In their tribes, the women were the spiritual leaders of the home.
The women were also easier to convert.
In English society, men were supposed to be the spiritual leaders.
Massasoit even took on English customs.
Before he died in 1661, he asked the Plymouth legistors to give his sons English names.
For the oldest son, Wamsutta, the English gave him the name Alexander.
The younger son, Metacomet, they chose Philip.
When Massasoit died, Wamsutta became the sachem.
The English were not pleased, believing him to be too self-confident.
On the way home, he became sick and died.
The Wampanoag were told that he died of a fever, but the tribes believed that he was poisoned.
The English dubbed him King Philip.
Although Metacomet was not a radical sachem but during his rule the relationship between the Wampanoag and the colonists took a drastic turn.
Metacomet saw that eventually the English would take over everything and he decided to slow their progress.
At the time, the Wampanoag numbered only about 1000.
The colonists numbered 35,000.
Metacomet went to neighboring tribes to gather support.
However, even with support from other tribes, there were still only 15,000 Native Americans.
In http://bitcoin-slot.top/video-game/chicago-tribune-video-gaming.html, Metacomet met with the English and signed an agreement that the Wampanoag would give up their firearms.
To be safe, he didn't stay for the meal afterwards and the Wampanoag never gave up their firearms.
The English continued to sieze land.
Metacomet received wampanoag reservation word that he would have the aid of the Nipmuck, the Pocomtuc and the Narrangasett.
The attack was planned for spring 1676.
However, in March 1675, John Sassamon's body was found beneath the frozen Assawompset Pond.
John Sassamon was raised in Natick, one of Eliot's praying towns, and educated at Harvard College.
Sassamon was a scribe, intrepreter and counsellor to Metacomet and the Wampanoags.
Before his death, Sassamon had informed Governor Josiah Winslow that the Wampanoags were planning to attack.
Thus began King Philip's war.
After the war, the Wampanoags were nearly exterminated.
Many of their leaders were dead.
Only 400 Wampanoags survived the war.
The Narrangasetts and Nipmucks had similar losses and wampanoag reservation smaller tribes were gone.
Many of the Wampanoags were sold into slavery.
Men were sent to West Indies, Bermuda, Virginia or the Iberian Peninsula.
Women were used as slaves among the colonists.
Metacomet's wife and son were both sent to Bermuda and his descendants are there.
Of those not sold into slavery, they were forced to move into one of four praying towns.
Of the fourteen video game corleone michael towns John Eliot established, only the towns of Natick, Wamesit, Punkapoag, and Hassenamesit were reopened after the war.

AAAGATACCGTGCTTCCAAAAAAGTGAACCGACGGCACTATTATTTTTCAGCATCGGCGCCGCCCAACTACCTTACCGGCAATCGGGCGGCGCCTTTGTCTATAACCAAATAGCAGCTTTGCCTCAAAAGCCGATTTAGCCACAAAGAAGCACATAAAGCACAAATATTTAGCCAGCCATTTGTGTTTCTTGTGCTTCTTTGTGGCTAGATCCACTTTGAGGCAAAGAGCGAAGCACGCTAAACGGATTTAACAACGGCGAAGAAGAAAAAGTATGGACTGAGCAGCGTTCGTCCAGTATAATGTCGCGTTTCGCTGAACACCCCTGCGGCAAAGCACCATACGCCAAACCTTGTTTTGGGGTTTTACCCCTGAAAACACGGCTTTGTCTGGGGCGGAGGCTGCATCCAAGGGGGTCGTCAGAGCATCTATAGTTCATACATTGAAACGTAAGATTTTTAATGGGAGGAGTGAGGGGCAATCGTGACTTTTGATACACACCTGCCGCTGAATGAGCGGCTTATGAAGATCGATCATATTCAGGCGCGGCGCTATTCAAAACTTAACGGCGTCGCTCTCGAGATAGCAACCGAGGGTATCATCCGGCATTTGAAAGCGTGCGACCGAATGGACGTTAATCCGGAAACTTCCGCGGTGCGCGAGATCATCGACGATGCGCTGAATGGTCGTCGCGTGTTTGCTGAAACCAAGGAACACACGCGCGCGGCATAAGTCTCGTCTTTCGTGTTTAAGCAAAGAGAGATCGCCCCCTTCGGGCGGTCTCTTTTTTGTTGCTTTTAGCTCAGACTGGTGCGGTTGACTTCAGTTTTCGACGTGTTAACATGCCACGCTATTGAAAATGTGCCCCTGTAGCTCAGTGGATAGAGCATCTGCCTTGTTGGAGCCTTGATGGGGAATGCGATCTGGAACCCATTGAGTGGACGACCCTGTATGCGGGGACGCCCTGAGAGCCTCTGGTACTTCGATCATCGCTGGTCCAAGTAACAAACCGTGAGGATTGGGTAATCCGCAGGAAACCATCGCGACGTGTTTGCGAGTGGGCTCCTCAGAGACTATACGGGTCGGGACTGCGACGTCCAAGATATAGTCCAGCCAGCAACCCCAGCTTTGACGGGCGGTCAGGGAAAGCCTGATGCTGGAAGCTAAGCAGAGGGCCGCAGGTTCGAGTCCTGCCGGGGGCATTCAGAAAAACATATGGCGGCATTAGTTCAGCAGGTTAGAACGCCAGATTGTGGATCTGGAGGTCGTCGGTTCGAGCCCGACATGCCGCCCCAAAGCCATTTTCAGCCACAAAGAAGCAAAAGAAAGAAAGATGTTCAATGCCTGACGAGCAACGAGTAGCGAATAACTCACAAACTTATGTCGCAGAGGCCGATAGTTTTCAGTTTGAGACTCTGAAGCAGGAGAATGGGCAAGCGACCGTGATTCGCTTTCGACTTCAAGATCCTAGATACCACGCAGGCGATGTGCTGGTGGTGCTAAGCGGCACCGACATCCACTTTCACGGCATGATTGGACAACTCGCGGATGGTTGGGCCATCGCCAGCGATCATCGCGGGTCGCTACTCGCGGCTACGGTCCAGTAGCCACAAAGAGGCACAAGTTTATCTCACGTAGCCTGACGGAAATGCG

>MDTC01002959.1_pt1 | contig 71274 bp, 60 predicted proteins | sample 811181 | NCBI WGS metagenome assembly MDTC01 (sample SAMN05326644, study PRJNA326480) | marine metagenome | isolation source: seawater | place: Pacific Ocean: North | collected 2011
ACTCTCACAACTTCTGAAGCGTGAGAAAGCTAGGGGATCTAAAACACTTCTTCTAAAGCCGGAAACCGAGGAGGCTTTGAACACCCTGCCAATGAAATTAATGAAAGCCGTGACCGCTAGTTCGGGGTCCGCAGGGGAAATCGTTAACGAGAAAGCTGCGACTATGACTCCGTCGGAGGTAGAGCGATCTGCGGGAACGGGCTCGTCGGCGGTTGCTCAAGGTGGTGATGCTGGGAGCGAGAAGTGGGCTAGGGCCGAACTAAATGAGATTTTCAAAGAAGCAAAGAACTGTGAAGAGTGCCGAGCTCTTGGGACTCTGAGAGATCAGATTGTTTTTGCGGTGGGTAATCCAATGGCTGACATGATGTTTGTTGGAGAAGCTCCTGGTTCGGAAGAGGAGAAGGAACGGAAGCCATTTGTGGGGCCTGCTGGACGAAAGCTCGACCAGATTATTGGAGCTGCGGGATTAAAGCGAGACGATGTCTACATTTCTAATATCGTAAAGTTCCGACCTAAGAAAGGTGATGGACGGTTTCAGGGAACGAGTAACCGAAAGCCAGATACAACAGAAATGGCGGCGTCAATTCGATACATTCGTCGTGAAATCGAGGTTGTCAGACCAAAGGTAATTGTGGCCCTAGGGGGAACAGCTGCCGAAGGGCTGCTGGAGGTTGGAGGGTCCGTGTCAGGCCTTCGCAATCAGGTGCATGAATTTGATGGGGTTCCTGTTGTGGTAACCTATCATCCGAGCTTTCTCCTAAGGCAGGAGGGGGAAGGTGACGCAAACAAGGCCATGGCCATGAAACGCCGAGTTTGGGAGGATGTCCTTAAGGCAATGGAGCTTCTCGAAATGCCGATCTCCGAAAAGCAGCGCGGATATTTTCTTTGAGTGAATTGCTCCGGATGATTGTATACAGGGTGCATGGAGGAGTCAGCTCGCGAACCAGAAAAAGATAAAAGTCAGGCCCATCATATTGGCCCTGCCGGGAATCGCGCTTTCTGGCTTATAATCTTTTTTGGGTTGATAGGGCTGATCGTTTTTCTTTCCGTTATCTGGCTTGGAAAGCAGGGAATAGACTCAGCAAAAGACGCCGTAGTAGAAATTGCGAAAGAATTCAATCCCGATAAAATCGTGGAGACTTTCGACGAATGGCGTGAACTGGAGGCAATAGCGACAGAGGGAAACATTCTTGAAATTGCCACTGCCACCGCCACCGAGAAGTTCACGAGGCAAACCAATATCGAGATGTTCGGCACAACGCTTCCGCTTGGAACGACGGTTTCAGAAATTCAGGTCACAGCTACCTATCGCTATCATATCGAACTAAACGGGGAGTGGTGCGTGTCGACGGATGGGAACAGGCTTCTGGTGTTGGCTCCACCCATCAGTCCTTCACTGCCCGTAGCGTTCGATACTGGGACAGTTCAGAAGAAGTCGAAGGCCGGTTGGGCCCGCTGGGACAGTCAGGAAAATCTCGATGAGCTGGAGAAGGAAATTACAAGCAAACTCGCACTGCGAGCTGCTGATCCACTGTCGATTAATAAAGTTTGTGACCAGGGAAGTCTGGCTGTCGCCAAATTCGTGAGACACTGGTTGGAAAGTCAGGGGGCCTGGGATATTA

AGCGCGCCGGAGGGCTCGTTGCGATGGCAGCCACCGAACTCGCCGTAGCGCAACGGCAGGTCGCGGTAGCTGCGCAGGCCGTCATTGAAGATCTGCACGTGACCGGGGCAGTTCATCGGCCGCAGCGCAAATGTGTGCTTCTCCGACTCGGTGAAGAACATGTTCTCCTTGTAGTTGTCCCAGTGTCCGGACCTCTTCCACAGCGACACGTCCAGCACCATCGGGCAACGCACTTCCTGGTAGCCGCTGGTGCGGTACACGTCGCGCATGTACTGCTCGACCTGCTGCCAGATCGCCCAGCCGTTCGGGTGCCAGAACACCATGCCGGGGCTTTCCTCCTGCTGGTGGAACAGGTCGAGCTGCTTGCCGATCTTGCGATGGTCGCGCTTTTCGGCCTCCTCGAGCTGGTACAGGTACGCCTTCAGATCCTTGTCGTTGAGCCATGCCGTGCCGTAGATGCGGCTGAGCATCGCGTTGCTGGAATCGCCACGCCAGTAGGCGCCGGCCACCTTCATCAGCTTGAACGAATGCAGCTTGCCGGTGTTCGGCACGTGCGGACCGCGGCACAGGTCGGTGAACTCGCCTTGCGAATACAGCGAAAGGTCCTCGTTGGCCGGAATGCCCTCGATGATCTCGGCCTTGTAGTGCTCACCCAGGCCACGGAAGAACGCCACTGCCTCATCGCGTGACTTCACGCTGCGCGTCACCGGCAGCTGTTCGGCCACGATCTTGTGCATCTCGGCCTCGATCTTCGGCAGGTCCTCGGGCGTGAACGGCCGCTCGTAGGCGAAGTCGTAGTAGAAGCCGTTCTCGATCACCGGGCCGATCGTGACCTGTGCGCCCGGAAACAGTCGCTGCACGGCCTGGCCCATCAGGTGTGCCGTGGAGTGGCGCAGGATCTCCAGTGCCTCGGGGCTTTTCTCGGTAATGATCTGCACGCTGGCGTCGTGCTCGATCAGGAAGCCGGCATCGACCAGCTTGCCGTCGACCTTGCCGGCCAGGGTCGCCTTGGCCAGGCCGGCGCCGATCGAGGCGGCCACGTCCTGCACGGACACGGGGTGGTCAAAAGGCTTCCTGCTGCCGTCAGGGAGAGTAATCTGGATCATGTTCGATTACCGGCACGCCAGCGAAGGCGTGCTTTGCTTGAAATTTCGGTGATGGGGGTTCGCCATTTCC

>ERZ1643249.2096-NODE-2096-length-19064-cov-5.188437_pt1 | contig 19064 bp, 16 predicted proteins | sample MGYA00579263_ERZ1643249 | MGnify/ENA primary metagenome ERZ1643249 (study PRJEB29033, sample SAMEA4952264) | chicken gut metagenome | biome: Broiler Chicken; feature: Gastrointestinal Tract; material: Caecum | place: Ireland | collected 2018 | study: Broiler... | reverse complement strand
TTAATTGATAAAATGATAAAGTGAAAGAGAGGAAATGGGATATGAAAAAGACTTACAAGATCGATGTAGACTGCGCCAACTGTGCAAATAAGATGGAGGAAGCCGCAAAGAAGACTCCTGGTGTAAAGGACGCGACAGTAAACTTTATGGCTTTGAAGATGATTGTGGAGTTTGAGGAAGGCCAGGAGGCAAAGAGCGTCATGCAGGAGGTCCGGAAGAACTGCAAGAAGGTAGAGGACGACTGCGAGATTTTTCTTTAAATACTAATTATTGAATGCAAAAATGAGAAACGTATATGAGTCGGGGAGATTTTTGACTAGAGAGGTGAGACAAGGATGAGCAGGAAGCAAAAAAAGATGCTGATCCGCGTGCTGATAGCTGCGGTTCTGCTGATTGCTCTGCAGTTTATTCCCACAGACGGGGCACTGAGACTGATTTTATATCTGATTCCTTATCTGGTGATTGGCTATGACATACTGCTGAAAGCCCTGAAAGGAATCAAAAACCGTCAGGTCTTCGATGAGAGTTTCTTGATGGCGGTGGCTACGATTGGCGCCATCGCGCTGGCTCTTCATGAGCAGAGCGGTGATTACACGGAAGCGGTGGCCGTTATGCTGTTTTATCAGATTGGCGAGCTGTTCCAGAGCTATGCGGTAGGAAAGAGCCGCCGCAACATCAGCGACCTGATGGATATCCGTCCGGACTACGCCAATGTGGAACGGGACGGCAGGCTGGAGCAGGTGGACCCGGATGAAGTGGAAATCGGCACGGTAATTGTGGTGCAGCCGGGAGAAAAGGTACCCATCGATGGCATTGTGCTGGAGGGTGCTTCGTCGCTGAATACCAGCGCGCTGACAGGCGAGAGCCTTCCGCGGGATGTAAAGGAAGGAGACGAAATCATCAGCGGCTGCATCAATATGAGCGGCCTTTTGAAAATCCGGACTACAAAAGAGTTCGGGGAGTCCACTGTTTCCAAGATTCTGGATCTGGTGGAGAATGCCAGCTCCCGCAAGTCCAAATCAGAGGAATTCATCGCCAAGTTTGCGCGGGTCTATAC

The coastal island's Wampanoag groups who had remained neutral were not forced to relocate.
The largest Wampanoag Reservation in Massachusetts was on Cape Cod.
This was the home of the Mashpee Wampanoags.
In 1660, they were given 50 sq miles.
In 1665, they were given the right of self governance.
In 1763, it was integrated as the District of Mashpee and in 1788, the state revoked their right to self-governance.
Instead a committee of five whites was set up to wampanoag reservation the reservation.
In 1834, a portion of their self-governance was returned to them.
In 1842, each family was parcelled out 60 acres.
Encroachment by whites continued, they had more trouble than other areas that were more isolated.
On Martha's Vineyard, there were three reservations.
Chappaquiddick, Christiantown, and Gay Head.
Chappaquiddick was located on the east end of the Chappaquiddick Island.
Most of the land was infertile.
In 1849, they owned 692 acres of infertile land.
Most of the residents moved to nearby Edgartown so they could learn trades and support their families.
Christiantown was located northwest of Tisbury on Martha's Vineyard.
In 1849, all but 10 acres of the 390 were distributed among the tribal members.
The land yielded poor crops and many tribal members left for the cities to find jobs so they could support their families.
Through oral tradition, it is known that Christiantown was wiped out by a smallpox epidemic in 1888.
The third reservation on Martha's Vineyard was founded by the New England Company in 1711.
The New England Company's goal was to christianize the Indians.
To that end, they purchased the land and the tribe had free reign manage themselves.
The tribe enacted strict requirements for membership.
As a result of their isolation, they did not lose their tribal identity until well after others had lost theirs.
In 1763, the Wampanoags were almost completely destroyed on Nantucket by an unknown epidemic.
The last Nantucket Wampanoag died in 1855.
Today, there are five organized tribes of the Wampanoags; Assonet, Gay Head, Herring Pond, Mashpee, and Namasket.
All have applied for federal recognition.
The Mashpee still have their reservation on Cape Cod.
Tribal members still own land at Chappaquiddick and Christiantown.
There is also a remnant of Wampanoags on St David's Island, Bermuda.
These are descendants of those who were sold in the aftermath of King Philip's Wampanoag reservation />Nothing contained herein is to be used for other than personal research and is not to be reposted, captured or cached on another server without the express written consent of the contributor or web host.